Attendees of Wednesday's weekly meeting of the Rotary Club of Lancaster were treated to a delightful presentation by homegrown Penn State journalism professor Russ Eshelman regarding the impact of the internet on journalism - and particularly on political reporting.
Eshelman cited statistics from the Pew Research Center, indicating that 7 out of 10 adult Americans are now surfing the internet.
He also pointed to statistics indicating that the percentage of politically aware Americans using the internet as their "primary source of information about politics" more than doubled from 7% in 2002 to 15% in 2006.
"The internet is immediate, unfettered, and unpredictable" Eshelman remarked.
He cited The Drudge Report as an example of a blog that has had a tremendous impact. Internet blogger and recently-retired radio host Matt Drudge gained national notoriety in 1998 for breaking the Clinton-Lewinsky scandal to the public on his website.
YouTube has also become a tremendous influence, Eshelman argued. Witness former Virginia Senator George Allen's infamous uttering of the word "macaca" in his ultimately unsuccessful 2006 Senatorial re-election bid.
The chief advantage, of course is that "the internet has just exploded in terms of the information out there."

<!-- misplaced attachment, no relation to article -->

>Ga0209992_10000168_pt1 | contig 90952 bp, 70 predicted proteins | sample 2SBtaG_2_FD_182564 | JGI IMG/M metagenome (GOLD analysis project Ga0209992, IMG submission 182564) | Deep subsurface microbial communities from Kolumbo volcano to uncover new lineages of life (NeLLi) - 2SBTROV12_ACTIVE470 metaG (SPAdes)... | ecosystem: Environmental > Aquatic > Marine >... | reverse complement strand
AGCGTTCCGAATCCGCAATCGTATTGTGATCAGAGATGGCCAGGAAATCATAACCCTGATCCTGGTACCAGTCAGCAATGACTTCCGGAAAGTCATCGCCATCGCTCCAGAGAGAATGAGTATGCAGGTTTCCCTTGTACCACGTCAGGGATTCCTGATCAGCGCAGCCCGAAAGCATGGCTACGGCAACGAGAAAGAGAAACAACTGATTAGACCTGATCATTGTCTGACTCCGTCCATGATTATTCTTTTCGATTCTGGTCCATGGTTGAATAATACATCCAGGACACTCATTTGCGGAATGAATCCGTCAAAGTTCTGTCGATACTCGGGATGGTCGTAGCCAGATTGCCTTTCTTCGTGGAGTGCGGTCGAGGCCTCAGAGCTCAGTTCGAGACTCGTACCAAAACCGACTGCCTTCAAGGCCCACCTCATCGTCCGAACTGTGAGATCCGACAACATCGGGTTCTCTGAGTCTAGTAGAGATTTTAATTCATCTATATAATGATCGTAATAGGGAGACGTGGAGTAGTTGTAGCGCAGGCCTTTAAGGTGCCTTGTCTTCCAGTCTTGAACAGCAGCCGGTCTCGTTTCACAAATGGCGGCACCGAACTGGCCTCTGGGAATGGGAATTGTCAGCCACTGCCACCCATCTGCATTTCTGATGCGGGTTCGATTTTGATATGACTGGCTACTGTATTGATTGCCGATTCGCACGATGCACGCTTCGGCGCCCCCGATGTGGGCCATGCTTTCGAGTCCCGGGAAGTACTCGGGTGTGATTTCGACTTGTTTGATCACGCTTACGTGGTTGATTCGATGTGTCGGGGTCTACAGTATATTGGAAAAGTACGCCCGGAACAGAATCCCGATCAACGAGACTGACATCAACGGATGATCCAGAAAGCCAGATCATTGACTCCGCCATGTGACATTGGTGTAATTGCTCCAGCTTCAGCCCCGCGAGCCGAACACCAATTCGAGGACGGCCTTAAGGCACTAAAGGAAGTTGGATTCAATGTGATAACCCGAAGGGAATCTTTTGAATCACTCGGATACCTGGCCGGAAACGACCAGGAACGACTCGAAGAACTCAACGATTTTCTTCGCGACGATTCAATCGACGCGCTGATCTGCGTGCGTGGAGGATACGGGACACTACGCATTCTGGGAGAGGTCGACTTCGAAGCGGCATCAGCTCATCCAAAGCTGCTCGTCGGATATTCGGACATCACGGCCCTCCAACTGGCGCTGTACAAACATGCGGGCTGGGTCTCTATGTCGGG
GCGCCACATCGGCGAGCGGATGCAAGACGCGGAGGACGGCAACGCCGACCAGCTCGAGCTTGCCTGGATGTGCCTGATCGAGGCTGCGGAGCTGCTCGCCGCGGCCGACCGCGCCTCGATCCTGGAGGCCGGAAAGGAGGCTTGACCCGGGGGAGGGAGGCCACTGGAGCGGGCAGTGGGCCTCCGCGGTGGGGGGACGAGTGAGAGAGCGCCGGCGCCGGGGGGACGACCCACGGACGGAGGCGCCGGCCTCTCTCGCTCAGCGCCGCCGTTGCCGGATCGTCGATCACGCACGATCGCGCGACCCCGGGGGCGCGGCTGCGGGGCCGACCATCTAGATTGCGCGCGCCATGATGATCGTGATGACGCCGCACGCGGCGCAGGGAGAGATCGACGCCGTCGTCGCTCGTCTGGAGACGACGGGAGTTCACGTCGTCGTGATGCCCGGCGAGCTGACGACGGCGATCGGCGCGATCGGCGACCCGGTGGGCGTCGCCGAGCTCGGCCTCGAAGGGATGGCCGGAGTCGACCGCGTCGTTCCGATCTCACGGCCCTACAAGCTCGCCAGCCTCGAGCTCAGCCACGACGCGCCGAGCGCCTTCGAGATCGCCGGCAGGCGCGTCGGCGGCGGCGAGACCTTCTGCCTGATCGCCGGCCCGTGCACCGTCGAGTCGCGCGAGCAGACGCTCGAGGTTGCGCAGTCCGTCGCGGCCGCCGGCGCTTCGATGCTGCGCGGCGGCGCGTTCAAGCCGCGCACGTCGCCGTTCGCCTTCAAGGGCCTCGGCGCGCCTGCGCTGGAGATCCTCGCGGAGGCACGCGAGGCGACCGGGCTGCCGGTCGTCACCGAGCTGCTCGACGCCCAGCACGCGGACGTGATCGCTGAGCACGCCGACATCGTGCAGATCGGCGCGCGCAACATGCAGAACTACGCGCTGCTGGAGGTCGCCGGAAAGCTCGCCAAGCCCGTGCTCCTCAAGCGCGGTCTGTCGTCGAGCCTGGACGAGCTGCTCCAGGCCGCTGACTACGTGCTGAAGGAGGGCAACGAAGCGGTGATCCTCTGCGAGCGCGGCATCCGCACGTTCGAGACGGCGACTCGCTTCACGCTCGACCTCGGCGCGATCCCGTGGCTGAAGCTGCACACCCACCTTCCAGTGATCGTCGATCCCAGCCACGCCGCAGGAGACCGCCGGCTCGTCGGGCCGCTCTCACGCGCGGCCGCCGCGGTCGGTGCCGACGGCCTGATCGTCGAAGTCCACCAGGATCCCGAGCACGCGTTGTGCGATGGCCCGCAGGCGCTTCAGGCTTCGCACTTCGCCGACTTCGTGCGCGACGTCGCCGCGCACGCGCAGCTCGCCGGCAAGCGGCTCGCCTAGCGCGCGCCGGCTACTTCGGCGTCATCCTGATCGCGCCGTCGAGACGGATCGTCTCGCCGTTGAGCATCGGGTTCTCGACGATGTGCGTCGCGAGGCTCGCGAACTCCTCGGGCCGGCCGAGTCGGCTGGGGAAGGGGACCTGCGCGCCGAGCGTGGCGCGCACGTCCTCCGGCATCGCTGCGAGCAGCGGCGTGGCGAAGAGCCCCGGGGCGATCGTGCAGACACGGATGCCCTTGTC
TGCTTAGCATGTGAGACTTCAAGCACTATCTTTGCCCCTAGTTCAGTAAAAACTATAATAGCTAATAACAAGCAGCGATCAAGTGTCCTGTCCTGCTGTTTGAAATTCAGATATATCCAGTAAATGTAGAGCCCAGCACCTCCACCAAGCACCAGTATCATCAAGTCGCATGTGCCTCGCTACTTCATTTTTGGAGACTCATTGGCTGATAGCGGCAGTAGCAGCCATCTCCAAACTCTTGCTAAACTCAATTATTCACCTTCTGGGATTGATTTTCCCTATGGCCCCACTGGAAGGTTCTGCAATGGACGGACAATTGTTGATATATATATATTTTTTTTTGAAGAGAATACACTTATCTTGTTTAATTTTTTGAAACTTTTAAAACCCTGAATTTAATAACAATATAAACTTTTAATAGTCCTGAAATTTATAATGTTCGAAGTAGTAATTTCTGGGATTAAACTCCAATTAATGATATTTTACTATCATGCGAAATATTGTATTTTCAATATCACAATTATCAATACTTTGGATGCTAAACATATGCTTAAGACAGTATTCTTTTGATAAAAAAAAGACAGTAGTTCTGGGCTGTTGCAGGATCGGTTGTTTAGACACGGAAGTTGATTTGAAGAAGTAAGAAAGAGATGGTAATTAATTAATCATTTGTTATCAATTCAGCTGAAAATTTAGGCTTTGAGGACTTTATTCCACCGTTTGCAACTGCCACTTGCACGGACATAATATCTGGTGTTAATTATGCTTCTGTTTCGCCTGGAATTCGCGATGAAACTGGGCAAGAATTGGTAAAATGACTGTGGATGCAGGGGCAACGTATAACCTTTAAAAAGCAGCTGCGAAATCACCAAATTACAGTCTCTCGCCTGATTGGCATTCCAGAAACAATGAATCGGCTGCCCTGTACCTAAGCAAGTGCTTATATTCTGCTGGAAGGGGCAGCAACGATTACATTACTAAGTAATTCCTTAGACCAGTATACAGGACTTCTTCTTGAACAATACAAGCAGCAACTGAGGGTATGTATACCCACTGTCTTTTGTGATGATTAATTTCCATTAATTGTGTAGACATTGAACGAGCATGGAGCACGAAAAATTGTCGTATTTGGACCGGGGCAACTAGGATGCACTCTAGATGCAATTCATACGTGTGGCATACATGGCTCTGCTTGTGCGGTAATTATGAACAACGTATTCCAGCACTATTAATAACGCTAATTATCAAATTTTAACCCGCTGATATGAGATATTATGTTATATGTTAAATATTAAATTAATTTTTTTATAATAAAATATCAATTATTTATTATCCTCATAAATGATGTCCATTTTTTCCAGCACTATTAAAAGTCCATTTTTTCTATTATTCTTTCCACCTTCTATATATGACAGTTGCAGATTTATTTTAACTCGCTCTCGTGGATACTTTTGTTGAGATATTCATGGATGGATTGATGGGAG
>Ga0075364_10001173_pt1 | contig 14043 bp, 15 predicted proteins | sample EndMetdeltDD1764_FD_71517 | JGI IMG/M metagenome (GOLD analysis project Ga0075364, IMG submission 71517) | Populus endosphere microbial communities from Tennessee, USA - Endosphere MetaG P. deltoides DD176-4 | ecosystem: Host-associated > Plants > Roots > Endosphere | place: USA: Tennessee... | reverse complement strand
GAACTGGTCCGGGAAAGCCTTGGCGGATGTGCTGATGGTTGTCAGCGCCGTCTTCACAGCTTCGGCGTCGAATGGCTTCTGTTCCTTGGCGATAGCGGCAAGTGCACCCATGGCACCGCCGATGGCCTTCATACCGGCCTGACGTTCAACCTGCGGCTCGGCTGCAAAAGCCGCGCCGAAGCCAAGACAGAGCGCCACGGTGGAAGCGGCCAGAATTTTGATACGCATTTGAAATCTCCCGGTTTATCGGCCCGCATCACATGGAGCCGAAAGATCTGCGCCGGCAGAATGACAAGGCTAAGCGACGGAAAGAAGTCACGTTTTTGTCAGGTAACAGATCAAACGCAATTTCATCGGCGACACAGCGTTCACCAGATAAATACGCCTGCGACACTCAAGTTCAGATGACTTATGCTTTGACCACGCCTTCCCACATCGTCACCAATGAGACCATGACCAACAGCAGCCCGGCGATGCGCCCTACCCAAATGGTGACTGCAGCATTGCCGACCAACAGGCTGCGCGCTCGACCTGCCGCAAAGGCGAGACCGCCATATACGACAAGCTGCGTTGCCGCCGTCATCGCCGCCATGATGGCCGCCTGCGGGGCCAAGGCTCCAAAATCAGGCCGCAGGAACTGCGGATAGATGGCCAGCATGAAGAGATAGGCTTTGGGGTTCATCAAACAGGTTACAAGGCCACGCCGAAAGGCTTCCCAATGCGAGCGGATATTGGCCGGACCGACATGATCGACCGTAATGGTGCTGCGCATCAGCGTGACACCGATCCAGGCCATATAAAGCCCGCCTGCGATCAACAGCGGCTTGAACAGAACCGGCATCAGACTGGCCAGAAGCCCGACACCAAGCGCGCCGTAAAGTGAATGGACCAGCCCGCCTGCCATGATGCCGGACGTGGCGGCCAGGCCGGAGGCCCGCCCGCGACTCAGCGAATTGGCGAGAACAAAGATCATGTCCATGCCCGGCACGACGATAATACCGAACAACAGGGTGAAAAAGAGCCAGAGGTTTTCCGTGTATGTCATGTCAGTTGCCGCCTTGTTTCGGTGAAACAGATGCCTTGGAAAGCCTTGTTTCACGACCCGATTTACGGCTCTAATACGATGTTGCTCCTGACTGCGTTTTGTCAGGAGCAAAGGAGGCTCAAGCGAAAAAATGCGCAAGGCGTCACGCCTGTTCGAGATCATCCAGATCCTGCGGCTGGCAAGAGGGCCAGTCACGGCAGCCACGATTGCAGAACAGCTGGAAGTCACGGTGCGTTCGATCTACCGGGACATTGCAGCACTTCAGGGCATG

But Eshelman's speech focused more on the concerns for politics, journalism, and society as a whole, as we move further into the digital age.
"My concern is that not enough people are making a distinction between what is really legitimate, unbiased, and fair, news coverage of political candidates, on the web and in the newspapers, versus some of the partisan shots that are going on," he said. "Just like we used to worry about how television was blurring the line between news and entertainment, blogging is blurring the line between news and opinion."
"More and more newspapers are encouraging their reporters to do blogs. I don't think that's such a good thing," he said, arguing again that it "blurs the line between opinion and news."
Continued Eshelman, "Media outlets are under tremendous pressure to be the first to break a story and we see that with the election coverage."
He is concerned that the pressure to publish as quickly as possible negatively impacts the quality of the stories produced.
But that's where Eshelman thinks newspapers can find a niche in their otherwise seemingly dismal future.
"In order to survive, newspapers are going to have to go with their strength, which is details," he proposed.
"The newspapers that are facing the biggest problems are the major metro dailies, which, I think, will have to become more like the Sunday News."
Russ Eshelman is a graduate of McCaskey High School in Lancaster and has written for the Lancaster New Era, as well as the Philadelphia Inquirer, where he spent 15 years. He continues to write a monthly column on Pennsylvania politics that appears in both the Lancaster Sunday News and the Centre Daily Times.
His speech was warmly received by the approximately one hundred Rotarians in attendance at Wednesday's meeting.